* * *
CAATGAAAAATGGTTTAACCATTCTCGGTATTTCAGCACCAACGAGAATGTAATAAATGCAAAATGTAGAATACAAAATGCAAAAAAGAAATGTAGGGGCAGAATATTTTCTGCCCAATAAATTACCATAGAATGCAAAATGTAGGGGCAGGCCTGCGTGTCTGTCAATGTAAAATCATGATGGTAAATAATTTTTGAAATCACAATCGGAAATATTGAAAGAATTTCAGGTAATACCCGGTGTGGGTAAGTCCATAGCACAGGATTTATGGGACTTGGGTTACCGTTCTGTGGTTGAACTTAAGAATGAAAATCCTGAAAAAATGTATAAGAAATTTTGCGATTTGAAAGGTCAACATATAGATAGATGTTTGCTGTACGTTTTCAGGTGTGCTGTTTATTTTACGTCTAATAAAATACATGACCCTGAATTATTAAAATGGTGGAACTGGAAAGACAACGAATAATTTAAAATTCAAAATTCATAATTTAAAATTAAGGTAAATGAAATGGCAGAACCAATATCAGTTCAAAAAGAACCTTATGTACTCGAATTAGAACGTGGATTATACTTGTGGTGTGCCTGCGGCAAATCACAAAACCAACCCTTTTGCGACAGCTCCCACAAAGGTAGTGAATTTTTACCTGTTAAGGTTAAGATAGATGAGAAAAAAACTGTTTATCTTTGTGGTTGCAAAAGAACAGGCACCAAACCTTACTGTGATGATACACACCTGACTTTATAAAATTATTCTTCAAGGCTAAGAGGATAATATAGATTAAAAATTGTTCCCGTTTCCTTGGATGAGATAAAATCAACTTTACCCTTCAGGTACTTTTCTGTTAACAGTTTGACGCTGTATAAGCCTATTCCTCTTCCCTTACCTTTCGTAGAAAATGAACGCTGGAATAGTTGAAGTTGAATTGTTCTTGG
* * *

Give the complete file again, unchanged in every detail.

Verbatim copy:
CAATGAAAAATGGTTTAACCATTCTCGGTATTTCAGCACCAACGAGAATGTAATAAATGCAAAATGTAGAATACAAAATGCAAAAAAGAAATGTAGGGGCAGAATATTTTCTGCCCAATAAATTACCATAGAATGCAAAATGTAGGGGCAGGCCTGCGTGTCTGTCAATGTAAAATCATGATGGTAAATAATTTTTGAAATCACAATCGGAAATATTGAAAGAATTTCAGGTAATACCCGGTGTGGGTAAGTCCATAGCACAGGATTTATGGGACTTGGGTTACCGTTCTGTGGTTGAACTTAAGAATGAAAATCCTGAAAAAATGTATAAGAAATTTTGCGATTTGAAAGGTCAACATATAGATAGATGTTTGCTGTACGTTTTCAGGTGTGCTGTTTATTTTACGTCTAATAAAATACATGACCCTGAATTATTAAAATGGTGGAACTGGAAAGACAACGAATAATTTAAAATTCAAAATTCATAATTTAAAATTAAGGTAAATGAAATGGCAGAACCAATATCAGTTCAAAAAGAACCTTATGTACTCGAATTAGAACGTGGATTATACTTGTGGTGTGCCTGCGGCAAATCACAAAACCAACCCTTTTGCGACAGCTCCCACAAAGGTAGTGAATTTTTACCTGTTAAGGTTAAGATAGATGAGAAAAAAACTGTTTATCTTTGTGGTTGCAAAAGAACAGGCACCAAACCTTACTGTGATGATACACACCTGACTTTATAAAATTATTCTTCAAGGCTAAGAGGATAATATAGATTAAAAATTGTTCCCGTTTCCTTGGATGAGATAAAATCAACTTTACCCTTCAGGTACTTTTCTGTTAACAGTTTGACGCTGTATAAGCCTATTCCTCTTCCCTTACCTTTCGTAGAAAATGAACGCTGGAATAGTTGAAGTTGAATTGTTCTTGG